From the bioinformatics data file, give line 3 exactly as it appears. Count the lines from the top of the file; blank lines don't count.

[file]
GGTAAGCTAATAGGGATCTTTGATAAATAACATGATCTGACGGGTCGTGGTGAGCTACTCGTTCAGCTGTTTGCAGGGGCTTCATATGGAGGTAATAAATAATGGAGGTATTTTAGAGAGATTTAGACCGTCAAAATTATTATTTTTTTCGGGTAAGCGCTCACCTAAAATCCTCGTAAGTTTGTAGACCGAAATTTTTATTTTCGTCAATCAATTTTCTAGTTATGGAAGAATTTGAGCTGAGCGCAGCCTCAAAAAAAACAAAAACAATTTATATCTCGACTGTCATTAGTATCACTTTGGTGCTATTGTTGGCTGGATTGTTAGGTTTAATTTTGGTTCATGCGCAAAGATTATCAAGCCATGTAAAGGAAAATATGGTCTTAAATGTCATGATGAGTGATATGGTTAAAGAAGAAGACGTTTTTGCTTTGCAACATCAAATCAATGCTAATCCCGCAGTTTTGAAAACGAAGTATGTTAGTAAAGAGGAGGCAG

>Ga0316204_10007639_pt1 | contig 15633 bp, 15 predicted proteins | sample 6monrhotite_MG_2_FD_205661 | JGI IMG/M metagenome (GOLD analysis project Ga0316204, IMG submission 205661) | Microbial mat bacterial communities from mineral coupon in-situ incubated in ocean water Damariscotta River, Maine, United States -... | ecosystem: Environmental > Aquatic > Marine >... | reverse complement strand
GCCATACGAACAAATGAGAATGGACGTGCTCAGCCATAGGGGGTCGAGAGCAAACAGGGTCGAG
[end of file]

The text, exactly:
GCCATACGAACAAATGAGAATGGACGTGCTCAGCCATAGGGGGTCGAGAGCAAACAGGGTCGAG